How the pandemic will affect the Noah Josey decision

The Under Armour All-American also throws the discus and track for his high school team. He'll throw his shot about 48 feet. His most impressive heave would be the discus. He can hit 150 feet with that effort.

His decision plan has been skewed by the pandemic.

"My plan before was definitely to be done with my recruiting after my officials," Josey said. "I was going to take my officials this summer. Like I knew a lot of people were. I had a couple set up. But because of all this, I am probably going to wait until at least a couple of games in the season."

That's based on feedback from college recruiters.

"What I've heard from a bunch of coaches is that recruiting might not be back until September," Josey said. "So I doubt I will able to take any officials over the summer. I doubt it. I was actually looking forward to that."

Josey said he could possibly make his decision without taking any more officials.

"But if they return in the fall, I'd like to wait for that," he said.

What is he looking for in the right college fit?

"It would definitely be a high-level academic school," he said. "Academics are very important to me. A big football school as well. That's where football is valued greatly, and the fan base is very big."

Location doesn't really matter here.

"I've heard from a lot of guys in college right now that you only get to come home from the football team maybe three or four times a year max," he said. "At the end of the day, how far away from home isn't that too big of a deal."

The best guess at a timeline? It would be when "normalcy" happens. He wants to see open campuses return before he makes a commitment.

"Normalcy is a great way to put it," Josey said. "Where I can go and really be sure about my decision before I make it."

Noah Josey: How he's handling quarantine in Nashville

Josey has wanted to play college football for as long as he can remember. It helped to have a father who played in the Southeastern Conference.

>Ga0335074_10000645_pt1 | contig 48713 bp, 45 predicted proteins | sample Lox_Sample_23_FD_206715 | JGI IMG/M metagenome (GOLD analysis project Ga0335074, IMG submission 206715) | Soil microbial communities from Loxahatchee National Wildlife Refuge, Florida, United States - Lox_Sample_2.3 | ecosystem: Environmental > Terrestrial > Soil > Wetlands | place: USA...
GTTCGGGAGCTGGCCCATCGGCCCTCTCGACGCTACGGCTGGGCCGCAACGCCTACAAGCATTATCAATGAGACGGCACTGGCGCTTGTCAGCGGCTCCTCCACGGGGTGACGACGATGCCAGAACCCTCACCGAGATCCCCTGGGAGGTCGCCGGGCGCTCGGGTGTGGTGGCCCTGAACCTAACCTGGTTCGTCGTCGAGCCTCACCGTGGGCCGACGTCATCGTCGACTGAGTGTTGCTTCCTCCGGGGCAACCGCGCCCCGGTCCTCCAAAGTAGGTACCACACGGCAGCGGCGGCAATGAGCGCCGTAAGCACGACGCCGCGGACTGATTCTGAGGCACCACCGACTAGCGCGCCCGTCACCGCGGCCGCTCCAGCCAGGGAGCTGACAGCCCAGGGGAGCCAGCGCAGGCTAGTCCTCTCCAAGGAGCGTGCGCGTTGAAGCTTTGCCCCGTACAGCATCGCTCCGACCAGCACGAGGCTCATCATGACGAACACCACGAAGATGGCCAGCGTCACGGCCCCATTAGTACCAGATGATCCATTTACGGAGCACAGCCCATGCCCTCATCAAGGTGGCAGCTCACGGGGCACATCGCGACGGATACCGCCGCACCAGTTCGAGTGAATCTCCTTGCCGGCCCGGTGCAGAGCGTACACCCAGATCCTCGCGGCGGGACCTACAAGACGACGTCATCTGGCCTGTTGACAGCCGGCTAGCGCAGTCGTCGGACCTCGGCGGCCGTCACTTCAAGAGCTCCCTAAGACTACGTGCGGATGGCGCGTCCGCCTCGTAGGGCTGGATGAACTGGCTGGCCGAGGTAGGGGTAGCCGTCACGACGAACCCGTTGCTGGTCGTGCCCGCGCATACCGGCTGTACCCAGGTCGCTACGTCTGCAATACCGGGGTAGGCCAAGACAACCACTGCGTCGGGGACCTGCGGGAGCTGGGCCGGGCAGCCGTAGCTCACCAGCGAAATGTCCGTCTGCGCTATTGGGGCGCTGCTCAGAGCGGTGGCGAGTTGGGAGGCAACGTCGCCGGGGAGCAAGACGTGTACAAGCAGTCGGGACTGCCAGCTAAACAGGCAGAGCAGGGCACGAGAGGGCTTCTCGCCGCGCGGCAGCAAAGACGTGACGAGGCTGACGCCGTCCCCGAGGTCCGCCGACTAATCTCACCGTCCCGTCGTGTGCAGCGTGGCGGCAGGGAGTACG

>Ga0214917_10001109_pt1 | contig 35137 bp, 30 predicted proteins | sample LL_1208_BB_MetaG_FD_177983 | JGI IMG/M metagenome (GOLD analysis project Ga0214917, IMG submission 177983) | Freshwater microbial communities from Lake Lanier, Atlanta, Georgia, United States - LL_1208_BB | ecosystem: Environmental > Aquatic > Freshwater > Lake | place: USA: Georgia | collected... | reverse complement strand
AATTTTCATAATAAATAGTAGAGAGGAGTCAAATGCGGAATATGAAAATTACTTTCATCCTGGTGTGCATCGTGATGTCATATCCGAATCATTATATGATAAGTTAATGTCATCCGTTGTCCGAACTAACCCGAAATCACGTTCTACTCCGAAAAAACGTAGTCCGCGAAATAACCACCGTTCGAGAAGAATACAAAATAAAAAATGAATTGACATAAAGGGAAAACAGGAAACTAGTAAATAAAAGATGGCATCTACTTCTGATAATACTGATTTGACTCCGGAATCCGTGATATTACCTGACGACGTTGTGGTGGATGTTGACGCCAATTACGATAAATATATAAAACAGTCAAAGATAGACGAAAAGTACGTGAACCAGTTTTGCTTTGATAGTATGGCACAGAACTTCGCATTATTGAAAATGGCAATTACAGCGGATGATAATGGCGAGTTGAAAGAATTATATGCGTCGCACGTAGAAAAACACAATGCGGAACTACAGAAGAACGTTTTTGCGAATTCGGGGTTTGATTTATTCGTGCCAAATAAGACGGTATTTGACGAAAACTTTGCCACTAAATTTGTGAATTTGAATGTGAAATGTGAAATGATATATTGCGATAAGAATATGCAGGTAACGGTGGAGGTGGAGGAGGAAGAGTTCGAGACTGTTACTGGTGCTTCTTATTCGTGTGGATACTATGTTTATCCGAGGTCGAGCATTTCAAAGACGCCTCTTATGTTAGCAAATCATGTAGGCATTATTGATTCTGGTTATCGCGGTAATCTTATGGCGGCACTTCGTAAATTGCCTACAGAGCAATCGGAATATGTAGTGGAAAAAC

"I went to a bunch of really fun games as a kid and got to see all the roaring crowds and stuff in the SEC," he said. "I've always dreamed of doing that one day. That's obviously a huge driving factor for me."

He said his weight was right around 305 pounds, but he plans to drop down to 290 for his senior season. That doesn't mean his strength and conditioning levels have not been prioritized during the quarantine.

"It really hasn't been that bad," Josey said. "Where I live is really hilly and me and my buddies we all had like one or two weights and different apparatuses so we all came together and built our own little Redneck Gym' together. We've been actually getting after it. I've been a lot sorer some of these days after finishing online school than some days after workouts during a day of regular school."

MacGyver would applaud the ingenuity. There are some support beams and some chiseled-down fence posts that are now used to rack their bars. Hefeels the work they are doing now will pay a dividend once the season comes around.

It is no different than any other season, but the pandemic has created a bigger hurdle for every player to still get that work in.

"We know what we need and go get it," Josey said. "We've got a little makeshift squat rack and stuff and go kill it on some hills. It is no joke. I've been enjoying it and it has also been a really good team-building experience. All of this is without coaches. So all of us are stepping up and getting it done."

He's also used this time to brush up on his future academic goals.

"I want to study business finance or maybe investments," he said. "I'm really big into the stock market which isn't going great right now. But I have a little money in the stock market now that I mess around with."

Remember that part about the investments the Georgia boosters continue to make in the program? That certainly makes an impression on Josey here.